- Composed by Jerry Fielding
- Intrada Special Collection Vol 112 / 2009 / 35:20
It’s not often talked about, but the collaboration between composer Jerry Fielding and director Michael Winner is surely one of the most important in film music history. Perhaps it’s just because, until not long ago, none of the scores were actually available on CD. But now – thanks to Intrada – they all are. The final film of their collaboration was 1978’s The Big Sleep, which transplanted Philip Marlowe (played by Robert Mitchum) to contemporary London. Changing fashions meant it was the last particularly noteworthy film directed by Winner (though he has made several more in the three decades since); and Fielding would only score another seven films before his untimely death in 1980. He was a film composer who was pretty much incapable of writing uninteresting music – and, for all the quality of his music for Sam Peckinpah, I think his scores for Winner are his very best.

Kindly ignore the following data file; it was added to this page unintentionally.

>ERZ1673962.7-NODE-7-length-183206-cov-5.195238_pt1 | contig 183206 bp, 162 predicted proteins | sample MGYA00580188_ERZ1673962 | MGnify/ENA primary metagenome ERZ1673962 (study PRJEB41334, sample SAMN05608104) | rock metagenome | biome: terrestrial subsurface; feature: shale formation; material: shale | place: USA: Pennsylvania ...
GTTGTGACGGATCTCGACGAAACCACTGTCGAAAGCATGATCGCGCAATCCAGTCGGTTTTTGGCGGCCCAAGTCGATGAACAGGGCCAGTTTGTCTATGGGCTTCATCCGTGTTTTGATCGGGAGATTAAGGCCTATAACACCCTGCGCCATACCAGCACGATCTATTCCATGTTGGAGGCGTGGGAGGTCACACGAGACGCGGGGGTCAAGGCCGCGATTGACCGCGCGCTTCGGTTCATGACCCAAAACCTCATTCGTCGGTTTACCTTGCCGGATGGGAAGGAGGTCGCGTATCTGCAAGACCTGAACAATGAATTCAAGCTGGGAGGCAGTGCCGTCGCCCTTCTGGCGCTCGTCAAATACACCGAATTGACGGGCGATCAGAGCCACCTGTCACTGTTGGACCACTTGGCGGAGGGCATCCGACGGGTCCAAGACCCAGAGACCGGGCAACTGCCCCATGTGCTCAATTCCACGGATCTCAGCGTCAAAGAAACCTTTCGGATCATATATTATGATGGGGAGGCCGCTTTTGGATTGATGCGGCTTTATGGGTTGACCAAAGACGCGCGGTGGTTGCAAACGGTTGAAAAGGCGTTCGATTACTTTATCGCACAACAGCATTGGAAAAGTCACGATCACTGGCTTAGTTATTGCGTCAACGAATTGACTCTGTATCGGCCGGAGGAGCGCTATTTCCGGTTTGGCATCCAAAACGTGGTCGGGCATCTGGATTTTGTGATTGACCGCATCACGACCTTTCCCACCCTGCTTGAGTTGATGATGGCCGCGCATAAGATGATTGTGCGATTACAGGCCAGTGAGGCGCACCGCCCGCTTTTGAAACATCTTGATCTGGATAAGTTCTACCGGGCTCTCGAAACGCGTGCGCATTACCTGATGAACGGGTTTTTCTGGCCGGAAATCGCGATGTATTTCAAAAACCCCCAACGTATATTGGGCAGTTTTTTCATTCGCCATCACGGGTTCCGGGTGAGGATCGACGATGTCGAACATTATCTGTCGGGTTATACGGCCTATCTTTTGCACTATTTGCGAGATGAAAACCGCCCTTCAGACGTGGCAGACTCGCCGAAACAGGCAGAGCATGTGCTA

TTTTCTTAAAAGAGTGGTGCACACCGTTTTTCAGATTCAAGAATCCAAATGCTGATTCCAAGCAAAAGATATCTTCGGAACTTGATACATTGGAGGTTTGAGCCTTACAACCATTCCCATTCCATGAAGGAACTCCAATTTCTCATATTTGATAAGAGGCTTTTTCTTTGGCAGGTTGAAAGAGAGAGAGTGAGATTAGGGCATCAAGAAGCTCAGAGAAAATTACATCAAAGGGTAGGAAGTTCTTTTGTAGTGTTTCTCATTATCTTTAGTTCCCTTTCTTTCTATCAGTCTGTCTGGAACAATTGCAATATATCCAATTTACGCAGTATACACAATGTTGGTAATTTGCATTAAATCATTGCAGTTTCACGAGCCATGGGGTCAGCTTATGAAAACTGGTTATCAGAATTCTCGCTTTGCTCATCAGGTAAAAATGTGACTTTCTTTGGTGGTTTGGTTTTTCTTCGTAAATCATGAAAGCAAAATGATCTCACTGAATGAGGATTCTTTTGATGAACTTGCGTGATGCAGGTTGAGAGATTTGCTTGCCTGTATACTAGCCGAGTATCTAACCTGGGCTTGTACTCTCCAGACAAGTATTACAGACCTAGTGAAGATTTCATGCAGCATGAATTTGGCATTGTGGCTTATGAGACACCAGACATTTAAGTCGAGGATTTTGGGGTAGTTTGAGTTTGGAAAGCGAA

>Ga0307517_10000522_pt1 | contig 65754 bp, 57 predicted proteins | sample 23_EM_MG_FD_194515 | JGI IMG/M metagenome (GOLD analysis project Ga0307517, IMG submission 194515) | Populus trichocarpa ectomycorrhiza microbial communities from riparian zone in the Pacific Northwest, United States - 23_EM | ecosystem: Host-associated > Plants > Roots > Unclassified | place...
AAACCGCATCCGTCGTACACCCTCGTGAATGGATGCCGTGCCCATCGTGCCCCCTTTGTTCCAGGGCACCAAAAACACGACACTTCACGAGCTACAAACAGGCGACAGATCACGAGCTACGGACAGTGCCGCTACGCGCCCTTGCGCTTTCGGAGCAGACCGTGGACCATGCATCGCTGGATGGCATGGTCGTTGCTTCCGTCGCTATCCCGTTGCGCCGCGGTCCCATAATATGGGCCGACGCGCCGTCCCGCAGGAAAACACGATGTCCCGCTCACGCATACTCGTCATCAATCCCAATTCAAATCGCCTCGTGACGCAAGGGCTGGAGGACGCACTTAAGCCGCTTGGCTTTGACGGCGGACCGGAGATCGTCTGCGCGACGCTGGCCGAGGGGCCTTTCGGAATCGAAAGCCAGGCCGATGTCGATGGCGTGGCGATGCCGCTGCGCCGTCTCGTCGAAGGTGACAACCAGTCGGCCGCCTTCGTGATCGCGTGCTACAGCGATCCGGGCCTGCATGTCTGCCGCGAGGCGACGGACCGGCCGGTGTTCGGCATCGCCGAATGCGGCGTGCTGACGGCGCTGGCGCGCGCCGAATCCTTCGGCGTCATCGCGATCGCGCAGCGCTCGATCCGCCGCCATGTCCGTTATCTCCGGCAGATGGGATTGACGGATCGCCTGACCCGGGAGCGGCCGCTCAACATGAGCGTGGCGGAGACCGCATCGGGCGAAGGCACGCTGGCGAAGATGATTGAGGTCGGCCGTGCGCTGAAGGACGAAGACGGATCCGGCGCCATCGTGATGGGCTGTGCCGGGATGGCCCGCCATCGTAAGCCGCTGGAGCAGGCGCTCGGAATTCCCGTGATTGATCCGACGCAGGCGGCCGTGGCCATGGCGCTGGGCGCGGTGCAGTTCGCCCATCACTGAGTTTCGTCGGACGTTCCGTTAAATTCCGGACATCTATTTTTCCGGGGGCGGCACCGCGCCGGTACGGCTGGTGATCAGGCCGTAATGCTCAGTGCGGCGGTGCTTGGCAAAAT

As Nick Redman (probably the world’s foremost Fielding authority) points out in his liner notes, for The Big Sleep the composer included several hints of past scores – and that is all part of the reason why this could be considered vintage Jerry Fielding. Some gloriously funky 70s music (guitars, drums) mixes with some extremely modernistic orchestral writing. The funky stuff is so cool, it would be impossible to listen to it without wearing sunglasses; the orchestral parts complex, daring, modern. (Thirty years on, no film composer would be able to write such daring music.) The way Fielding wrote for orchestra was so detailed – there’s so much going on, but all the different lines are actually adding something important. It’s so impressive. As a score it’s a kind of mix between the more crowdpleasing Lawman and the astonishingly complex The Mechanic. Highly recommended! ****